7. Chris McGee That got me laughing really hard.

    For me personally, I like seeing how far I can push the interpretation of a playbook without changing stuff.  I want to generate a really memorably instance of that playbook – that’s part of the challenge for me.  For a lot of people, they just have to do something outside the bounds, that’s cool too.  Because I’d want the new things to be a focus of play, I think I’d be inclined to limit how many and what kind of new things there were in the game and let people negotiate about how they wanted to distinguish themselves so that they didn’t steal each other’s thunder.

  8. I like Marshall Miller’s re pushing the class without changing it. Beyond that, changing names, bonds and equipment are the norm in most of my games. I’m skeptical of other big revisions, unless they fit our agreed upon setting.

  9. I haven’t been in a group that drifted all that much yet, but I also have only played DW in one-shots and single-arc campaigns, not campaigns where we expected to be with these characters for a while. In a longer-term campaign, I would welcome the kinds of changes you suggest– different race moves, different bonds, drives instead of alignment (aligment as a subset of drive?), and even replacing the XP questions to suit the adventure/campaign tone.

  10. Stephanie Bryant I’m in line with your suggestions here. I would have no problems drifting for a longer campaign, but for a one shot, the simplicity of the sheets is a great bonus.

  11. Marshall Miller – Glad I could be of service and also glad to hear you stay on the lawful side of that thin line Tim is treading. We’ve been tailing him for weeks.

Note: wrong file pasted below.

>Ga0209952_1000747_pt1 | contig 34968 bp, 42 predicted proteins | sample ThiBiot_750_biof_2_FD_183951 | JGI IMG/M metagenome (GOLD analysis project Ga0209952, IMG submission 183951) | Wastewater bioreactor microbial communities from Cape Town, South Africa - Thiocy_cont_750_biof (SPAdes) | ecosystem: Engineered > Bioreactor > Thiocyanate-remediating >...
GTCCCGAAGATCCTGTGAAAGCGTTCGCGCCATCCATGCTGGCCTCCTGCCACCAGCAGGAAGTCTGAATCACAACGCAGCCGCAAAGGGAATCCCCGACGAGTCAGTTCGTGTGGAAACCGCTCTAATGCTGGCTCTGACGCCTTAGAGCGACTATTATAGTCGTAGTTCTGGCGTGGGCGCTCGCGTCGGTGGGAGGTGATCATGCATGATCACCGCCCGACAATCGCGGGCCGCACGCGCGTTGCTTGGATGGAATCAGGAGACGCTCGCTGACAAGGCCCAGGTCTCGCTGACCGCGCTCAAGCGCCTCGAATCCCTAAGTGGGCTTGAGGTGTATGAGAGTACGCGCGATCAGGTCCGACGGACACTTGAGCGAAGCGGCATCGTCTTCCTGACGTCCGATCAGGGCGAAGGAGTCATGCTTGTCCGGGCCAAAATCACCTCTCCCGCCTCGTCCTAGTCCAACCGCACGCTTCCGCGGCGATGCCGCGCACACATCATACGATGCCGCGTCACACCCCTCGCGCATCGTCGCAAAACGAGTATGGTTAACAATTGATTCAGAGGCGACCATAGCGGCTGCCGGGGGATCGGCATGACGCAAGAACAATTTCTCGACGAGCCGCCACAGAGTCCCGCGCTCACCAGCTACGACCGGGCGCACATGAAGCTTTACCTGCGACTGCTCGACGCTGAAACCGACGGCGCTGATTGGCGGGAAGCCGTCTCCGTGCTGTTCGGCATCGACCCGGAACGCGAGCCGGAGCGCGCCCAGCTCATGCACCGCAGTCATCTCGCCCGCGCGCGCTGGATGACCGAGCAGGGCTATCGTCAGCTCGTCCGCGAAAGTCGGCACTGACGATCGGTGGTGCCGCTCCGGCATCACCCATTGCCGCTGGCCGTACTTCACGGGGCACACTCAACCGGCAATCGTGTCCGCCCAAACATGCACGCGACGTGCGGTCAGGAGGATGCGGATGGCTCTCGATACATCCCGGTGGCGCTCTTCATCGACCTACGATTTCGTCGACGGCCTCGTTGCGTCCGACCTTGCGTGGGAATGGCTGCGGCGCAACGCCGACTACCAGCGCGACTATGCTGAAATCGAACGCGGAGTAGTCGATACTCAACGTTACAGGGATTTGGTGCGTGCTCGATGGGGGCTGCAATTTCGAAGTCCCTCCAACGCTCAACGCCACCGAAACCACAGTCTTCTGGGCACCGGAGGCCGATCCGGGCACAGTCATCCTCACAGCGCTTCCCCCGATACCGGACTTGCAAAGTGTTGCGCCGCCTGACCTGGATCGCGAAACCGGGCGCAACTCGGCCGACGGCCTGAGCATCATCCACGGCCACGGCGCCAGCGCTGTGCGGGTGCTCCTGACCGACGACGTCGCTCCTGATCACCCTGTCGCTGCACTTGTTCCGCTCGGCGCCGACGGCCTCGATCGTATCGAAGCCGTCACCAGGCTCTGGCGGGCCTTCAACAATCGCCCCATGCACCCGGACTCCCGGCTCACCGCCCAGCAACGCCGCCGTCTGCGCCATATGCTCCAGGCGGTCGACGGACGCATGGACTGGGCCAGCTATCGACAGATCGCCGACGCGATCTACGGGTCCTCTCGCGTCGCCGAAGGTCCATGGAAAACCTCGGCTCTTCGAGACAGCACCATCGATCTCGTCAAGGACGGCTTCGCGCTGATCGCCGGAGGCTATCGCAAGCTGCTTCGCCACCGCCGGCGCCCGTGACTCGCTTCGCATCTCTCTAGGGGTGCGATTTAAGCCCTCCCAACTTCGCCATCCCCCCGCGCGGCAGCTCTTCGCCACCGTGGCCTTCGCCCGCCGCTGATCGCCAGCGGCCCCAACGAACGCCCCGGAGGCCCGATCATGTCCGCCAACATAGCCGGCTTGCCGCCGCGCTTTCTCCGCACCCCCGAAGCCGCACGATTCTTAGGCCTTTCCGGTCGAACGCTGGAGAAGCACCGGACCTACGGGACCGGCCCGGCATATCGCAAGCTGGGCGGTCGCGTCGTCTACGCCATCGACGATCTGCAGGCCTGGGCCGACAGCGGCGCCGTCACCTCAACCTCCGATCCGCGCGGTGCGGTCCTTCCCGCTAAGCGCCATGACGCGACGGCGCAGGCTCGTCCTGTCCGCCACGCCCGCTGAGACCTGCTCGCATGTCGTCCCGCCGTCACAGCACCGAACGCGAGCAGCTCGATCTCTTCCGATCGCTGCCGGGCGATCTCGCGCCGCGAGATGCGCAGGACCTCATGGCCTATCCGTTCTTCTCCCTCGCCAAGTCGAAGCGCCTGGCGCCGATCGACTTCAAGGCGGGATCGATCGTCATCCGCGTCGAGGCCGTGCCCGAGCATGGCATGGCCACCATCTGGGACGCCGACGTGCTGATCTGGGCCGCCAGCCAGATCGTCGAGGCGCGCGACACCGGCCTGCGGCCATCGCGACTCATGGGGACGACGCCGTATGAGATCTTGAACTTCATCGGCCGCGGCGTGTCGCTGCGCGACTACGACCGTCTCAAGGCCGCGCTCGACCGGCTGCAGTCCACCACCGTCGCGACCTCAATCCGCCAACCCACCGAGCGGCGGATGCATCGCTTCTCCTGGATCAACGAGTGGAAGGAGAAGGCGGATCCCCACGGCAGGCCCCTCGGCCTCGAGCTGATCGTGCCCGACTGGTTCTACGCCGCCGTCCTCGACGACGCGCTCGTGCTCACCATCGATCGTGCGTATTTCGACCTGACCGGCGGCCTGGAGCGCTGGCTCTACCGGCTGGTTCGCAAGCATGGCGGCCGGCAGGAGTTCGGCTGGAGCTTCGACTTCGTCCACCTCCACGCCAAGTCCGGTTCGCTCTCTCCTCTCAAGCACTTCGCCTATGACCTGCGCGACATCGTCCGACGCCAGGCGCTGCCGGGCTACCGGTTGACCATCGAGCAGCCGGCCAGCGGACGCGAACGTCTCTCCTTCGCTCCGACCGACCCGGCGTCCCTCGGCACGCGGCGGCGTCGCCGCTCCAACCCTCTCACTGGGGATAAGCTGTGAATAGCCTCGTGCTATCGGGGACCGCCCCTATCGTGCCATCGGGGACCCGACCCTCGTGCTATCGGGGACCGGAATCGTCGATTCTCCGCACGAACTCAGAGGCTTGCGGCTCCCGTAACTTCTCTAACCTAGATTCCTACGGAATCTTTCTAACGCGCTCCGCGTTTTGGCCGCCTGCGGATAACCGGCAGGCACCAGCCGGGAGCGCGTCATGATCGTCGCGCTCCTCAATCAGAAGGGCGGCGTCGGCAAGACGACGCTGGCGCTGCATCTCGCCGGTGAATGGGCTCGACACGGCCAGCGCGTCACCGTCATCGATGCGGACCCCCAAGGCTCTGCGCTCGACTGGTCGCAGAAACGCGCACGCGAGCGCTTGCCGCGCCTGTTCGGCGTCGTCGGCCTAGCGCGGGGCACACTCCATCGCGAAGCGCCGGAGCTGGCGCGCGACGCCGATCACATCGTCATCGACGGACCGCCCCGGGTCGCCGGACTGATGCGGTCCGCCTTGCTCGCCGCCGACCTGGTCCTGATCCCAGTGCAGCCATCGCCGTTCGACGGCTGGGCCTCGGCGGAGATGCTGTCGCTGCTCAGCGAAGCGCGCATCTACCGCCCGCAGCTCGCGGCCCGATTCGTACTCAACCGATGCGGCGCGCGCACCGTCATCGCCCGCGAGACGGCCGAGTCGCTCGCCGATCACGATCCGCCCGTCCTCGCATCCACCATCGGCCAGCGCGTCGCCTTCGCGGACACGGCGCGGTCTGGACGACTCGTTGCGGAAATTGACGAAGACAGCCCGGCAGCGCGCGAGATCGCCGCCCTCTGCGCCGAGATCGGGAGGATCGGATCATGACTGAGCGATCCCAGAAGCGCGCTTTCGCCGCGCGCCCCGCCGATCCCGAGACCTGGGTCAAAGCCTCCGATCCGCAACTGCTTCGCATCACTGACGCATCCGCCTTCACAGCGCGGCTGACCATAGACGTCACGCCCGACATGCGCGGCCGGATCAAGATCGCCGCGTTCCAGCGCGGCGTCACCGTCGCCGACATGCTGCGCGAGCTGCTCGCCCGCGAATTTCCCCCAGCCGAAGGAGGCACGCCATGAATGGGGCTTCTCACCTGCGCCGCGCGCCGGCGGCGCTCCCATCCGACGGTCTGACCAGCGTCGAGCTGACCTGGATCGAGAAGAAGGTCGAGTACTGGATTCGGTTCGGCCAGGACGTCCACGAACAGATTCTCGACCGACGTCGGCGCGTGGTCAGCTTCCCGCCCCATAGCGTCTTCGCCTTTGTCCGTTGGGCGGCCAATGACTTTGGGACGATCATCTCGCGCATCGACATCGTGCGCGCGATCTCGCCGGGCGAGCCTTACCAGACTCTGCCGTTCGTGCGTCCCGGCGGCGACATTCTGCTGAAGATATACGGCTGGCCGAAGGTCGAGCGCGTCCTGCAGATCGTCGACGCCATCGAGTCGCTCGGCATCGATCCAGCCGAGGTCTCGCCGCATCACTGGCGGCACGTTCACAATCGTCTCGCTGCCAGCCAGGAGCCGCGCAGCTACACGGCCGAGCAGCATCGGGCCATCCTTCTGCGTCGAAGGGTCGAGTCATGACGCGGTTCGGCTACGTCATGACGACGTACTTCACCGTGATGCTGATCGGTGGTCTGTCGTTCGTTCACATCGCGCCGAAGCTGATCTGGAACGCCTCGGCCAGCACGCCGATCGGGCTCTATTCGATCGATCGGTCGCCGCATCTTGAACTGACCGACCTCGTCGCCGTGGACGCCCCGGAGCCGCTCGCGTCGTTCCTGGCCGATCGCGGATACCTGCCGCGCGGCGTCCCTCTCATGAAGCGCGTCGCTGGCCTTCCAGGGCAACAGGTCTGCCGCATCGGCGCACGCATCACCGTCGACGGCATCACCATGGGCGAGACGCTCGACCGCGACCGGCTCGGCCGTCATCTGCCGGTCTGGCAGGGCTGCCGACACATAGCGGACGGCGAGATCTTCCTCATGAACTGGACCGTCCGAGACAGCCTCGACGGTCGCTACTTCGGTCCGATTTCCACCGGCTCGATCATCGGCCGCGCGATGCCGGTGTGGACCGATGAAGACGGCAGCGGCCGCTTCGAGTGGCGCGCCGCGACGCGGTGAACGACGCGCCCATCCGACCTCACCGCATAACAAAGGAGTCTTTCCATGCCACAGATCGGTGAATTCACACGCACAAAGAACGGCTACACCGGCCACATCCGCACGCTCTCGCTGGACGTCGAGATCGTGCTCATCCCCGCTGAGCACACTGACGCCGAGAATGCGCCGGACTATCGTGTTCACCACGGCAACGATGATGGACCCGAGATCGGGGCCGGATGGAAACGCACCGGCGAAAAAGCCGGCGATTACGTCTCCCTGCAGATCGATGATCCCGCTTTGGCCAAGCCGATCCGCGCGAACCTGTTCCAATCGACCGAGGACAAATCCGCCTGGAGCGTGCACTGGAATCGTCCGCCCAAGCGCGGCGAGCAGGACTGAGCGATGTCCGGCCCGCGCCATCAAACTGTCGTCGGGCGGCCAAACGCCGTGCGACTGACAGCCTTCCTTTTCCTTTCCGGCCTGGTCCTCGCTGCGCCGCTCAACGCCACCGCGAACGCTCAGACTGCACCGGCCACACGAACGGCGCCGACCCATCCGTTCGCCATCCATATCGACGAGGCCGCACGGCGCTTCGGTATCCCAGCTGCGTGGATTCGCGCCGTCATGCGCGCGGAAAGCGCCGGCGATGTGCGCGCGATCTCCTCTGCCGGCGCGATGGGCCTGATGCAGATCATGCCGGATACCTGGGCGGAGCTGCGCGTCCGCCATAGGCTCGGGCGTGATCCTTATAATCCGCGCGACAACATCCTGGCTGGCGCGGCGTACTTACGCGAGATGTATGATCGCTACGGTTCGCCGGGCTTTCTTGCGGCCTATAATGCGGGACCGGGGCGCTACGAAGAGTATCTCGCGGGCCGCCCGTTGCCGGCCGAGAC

12. We drift pretty hard, but several of the characters are ported over from the wonky 4e D&D campaign we started in. Those characters broke the game by third level but thankfully Dungeon World is a flexible enough playground that they can come alive here.

  13. Alatha Admin Doug Pirko I have only GM’d two sessions of DW, but DW seems to do a better job at handling situations or characters that would break your more tactical game. I think there are three elements that contribute to DW’s resiliency: primacy of the fiction, your basic GM agenda and the potential cost of failure for using moves that are epic. Tim Franzke I allow a lot of drift in my former games, I imagine I will do so in DW as I become more comfortable running it. 

  14. Hey Tim, I pretty much drift it like Doug, but I also ascribe to Marshall’s purist take. I think the most important thing is that as they come, the base playbooks are brilliantly playtested and work a treat. So unless a player wants to tweak, we leave well enough alone, or tweak the fiction rather than the mechanics.

    One thing I love to encourage though is bonds with NPCs and monsters. Classes are limited by the number of bonds they have (which is why the Bard is so freaking awesome), but when the paladin has the bond: The Goblin King has stood by me in battle and can be trusted completely… Shit just got real son.

  15. I run completely rampant with this. Most of the time it’s just new bonds, re-naming the moves and their flavour to fit (e.g. I re-wrote the Alchemist’s move names to play a goblin Mushroom Muncher). Sometimes I get totally carried away and before I know it I’ve made a bunch of similarly themed classes and monsters and locations and oh dear.

    On the plus side, having several notebooks filled to the brim with Dungeon World scribbles made a wonderful backdrop to start dipping into for Pirate World!

  16. We just converted from pathfinder so drifted considerably. For example my ranger dropped the called shot and got a move from the dwarf playbook which equated to favoured enemy, grudge if I recall correctly. As an advanced move we gave him weapon style, which was jus renamed viper strike for a two handed weapon.

    The cleric took the paladins lay on hands instead of turn undead.

    So far they seem to work OK…